Dear Miss Addams
The matter seems too complicated even for the wide resources of a "night letter" and a letter will reach you as nearly as quickly!
1st I received Miss Macmillan's call Monday morning en route to Manchester. I therefore spoke of it to Col. House and he thought without question that Mrs Wilson would see Dr. Jacobs.
(2) Monday evening came a [illegible] message from the White House appointing an interview for 2 p.m. Wed. [page 2]
(3) I telegraphed to Washington that I would be on hand. I considered trying to postpone the interview or consulting Tumulty as to whether it would be best to do so. It seemed impossible to consult you effectively and in time so I took this step.
(4) I received your message advising postponement on ground that [illegible] Wilson might not give two interviews but this was sent without knowledge that a definite appointment had been made and accepted and that the time was so short in which [page 3] to alter arrangements.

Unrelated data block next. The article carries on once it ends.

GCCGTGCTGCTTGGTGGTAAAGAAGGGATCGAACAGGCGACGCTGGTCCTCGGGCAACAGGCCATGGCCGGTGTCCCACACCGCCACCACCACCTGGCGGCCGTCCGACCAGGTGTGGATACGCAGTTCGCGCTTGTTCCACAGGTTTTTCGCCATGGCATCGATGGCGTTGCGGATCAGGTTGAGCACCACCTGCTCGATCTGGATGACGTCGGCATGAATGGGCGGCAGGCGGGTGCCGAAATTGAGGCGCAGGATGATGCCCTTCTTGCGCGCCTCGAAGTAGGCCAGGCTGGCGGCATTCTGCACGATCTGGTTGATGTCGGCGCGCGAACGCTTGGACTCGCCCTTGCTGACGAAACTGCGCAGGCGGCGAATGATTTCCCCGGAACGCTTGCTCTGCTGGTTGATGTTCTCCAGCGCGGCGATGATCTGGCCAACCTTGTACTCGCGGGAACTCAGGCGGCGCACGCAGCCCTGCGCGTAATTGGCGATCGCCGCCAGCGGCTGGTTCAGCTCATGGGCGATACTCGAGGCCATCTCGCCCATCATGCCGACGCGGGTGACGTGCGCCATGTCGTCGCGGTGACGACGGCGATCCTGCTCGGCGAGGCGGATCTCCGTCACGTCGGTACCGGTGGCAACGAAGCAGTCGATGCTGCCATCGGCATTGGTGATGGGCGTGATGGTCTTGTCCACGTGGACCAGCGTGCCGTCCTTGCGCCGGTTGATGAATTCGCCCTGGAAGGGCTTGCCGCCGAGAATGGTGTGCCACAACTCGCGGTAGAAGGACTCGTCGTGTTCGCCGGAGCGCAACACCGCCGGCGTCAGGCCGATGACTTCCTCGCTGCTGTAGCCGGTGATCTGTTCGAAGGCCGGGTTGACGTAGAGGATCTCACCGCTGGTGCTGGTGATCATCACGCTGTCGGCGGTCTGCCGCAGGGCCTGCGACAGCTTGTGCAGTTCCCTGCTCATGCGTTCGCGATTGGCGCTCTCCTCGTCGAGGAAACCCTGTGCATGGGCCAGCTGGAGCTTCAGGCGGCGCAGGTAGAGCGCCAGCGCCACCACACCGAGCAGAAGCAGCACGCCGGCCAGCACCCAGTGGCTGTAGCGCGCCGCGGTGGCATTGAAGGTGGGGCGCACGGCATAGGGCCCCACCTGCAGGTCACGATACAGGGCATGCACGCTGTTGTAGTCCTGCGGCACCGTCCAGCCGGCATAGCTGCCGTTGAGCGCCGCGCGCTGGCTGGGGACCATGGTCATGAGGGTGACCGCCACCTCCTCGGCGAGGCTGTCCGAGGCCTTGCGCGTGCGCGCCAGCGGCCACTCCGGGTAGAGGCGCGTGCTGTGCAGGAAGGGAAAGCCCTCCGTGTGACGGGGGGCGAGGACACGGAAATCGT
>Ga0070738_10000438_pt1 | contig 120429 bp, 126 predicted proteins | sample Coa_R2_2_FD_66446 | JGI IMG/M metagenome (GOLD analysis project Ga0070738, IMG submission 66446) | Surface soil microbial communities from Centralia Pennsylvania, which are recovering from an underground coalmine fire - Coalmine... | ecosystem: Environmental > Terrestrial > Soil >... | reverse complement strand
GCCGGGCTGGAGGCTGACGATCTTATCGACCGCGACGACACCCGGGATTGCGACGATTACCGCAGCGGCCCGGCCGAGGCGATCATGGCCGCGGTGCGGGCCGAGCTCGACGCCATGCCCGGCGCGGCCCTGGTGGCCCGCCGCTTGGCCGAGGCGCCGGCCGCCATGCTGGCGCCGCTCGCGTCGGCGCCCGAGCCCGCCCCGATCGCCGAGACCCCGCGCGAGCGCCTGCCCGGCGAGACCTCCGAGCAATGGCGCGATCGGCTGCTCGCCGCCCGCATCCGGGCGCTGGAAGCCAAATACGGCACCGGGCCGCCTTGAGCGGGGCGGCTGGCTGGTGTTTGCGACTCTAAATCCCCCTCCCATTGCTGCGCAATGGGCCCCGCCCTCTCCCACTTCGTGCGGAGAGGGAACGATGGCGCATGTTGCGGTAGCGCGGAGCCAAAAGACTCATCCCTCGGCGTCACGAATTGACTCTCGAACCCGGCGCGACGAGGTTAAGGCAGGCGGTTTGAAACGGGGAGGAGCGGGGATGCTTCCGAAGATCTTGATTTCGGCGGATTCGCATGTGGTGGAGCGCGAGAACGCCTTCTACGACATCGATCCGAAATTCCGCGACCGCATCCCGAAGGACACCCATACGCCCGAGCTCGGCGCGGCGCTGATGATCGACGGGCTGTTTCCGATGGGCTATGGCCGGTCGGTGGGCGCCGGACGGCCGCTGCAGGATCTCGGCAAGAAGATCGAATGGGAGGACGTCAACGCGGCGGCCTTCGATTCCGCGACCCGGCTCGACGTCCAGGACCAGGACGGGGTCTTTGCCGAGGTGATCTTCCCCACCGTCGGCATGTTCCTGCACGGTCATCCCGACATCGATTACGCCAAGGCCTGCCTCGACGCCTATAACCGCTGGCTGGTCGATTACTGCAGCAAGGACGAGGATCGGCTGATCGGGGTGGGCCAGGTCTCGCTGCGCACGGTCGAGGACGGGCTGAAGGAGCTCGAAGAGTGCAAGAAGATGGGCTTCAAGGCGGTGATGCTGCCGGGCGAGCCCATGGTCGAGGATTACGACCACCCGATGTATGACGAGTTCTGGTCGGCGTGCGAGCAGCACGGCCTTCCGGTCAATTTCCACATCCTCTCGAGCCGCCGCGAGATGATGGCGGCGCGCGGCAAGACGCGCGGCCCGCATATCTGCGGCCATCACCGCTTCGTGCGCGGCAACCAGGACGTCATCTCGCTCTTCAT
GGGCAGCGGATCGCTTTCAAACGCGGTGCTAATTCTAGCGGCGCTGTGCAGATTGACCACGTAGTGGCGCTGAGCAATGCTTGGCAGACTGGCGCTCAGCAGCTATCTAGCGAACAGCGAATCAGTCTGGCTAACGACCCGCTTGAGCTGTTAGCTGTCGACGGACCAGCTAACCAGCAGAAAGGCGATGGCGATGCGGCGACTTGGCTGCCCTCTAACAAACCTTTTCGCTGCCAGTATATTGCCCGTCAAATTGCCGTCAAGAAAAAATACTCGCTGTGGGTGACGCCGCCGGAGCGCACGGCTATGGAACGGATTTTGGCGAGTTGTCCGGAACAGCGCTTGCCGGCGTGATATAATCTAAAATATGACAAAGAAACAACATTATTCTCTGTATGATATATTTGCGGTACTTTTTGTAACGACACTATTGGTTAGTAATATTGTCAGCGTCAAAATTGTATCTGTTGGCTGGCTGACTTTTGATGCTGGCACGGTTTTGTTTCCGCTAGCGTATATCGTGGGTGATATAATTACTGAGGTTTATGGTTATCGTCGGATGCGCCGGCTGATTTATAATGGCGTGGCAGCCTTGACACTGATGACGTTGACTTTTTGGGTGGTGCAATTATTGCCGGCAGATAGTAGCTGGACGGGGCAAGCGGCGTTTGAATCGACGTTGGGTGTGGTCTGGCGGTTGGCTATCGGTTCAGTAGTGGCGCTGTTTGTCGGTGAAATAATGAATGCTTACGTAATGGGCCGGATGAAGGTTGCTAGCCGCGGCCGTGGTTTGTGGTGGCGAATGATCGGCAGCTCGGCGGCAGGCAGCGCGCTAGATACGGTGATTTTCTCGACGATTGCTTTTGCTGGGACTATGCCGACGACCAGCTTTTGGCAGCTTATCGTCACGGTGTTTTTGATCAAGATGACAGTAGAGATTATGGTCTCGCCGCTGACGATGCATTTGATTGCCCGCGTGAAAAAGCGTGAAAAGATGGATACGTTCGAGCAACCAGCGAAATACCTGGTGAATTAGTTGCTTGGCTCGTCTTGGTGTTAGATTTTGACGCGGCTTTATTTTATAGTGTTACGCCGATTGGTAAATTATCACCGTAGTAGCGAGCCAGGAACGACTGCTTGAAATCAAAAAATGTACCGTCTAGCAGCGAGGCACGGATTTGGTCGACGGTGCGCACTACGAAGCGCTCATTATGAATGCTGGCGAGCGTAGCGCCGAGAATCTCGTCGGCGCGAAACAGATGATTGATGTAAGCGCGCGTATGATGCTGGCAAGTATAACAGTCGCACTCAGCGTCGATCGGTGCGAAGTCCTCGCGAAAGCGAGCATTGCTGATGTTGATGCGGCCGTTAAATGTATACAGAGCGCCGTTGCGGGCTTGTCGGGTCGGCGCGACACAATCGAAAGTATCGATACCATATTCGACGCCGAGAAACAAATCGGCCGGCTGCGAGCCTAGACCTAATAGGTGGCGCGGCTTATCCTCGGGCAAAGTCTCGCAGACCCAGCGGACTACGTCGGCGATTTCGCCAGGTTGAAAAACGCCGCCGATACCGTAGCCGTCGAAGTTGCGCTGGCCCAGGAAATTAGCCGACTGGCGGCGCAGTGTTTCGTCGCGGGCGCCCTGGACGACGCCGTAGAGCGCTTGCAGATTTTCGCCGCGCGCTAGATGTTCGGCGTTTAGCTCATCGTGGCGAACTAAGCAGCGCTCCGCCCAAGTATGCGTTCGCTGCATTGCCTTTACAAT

(5) I therefore [illegible] consulted Col. House by telephone and he strongly and definitely advised that I should not attempt to alter the arrangement proposed. He thought it valuable that I could explain about Dr. Jacobs to him. He seems to have no fear Wilson will not see her.
I hope you will think that the conclusion that I came to was right under all the circumstances. I take the night train for Washington, due there 9:30 Wed morning. [page 4]
I hate to act contrary to your advice but it was given without knowledge of later facts and Col. House's opinion. You will know that I did what I judged you would advise were you on the spot.
Now it seems to me further that I had better stay on here and see Dr. Jacobs in New York and come up to Bar Harbor from there and have a few days with you before the [30th?] if practicable. I could then go on and have the first few days of September with my sister at Brooklin though I suppose I should then miss Mrs. Kelley. Affly in haste
E G Balch